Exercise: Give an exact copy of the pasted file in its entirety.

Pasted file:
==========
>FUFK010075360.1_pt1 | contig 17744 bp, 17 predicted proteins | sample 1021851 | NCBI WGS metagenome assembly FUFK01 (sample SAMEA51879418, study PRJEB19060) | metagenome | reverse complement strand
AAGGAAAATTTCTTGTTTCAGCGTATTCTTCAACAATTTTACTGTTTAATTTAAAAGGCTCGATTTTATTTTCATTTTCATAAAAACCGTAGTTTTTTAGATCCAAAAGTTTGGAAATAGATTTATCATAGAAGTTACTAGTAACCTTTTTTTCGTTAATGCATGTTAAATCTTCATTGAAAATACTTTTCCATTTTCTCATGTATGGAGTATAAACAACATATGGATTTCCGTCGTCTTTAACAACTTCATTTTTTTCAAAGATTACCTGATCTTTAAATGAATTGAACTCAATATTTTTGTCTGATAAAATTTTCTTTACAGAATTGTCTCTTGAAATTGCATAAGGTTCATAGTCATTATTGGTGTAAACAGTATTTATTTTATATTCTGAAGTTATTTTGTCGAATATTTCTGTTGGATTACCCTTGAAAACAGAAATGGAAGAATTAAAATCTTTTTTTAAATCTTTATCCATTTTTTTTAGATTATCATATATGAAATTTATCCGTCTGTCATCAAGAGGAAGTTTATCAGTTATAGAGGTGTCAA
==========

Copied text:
>FUFK010075360.1_pt1 | contig 17744 bp, 17 predicted proteins | sample 1021851 | NCBI WGS metagenome assembly FUFK01 (sample SAMEA51879418, study PRJEB19060) | metagenome | reverse complement strand
AAGGAAAATTTCTTGTTTCAGCGTATTCTTCAACAATTTTACTGTTTAATTTAAAAGGCTCGATTTTATTTTCATTTTCATAAAAACCGTAGTTTTTTAGATCCAAAAGTTTGGAAATAGATTTATCATAGAAGTTACTAGTAACCTTTTTTTCGTTAATGCATGTTAAATCTTCATTGAAAATACTTTTCCATTTTCTCATGTATGGAGTATAAACAACATATGGATTTCCGTCGTCTTTAACAACTTCATTTTTTTCAAAGATTACCTGATCTTTAAATGAATTGAACTCAATATTTTTGTCTGATAAAATTTTCTTTACAGAATTGTCTCTTGAAATTGCATAAGGTTCATAGTCATTATTGGTGTAAACAGTATTTATTTTATATTCTGAAGTTATTTTGTCGAATATTTCTGTTGGATTACCCTTGAAAACAGAAATGGAAGAATTAAAATCTTTTTTTAAATCTTTATCCATTTTTTTTAGATTATCATATATGAAATTTATCCGTCTGTCATCAAGAGGAAGTTTATCAGTTATAGAGGTGTCAA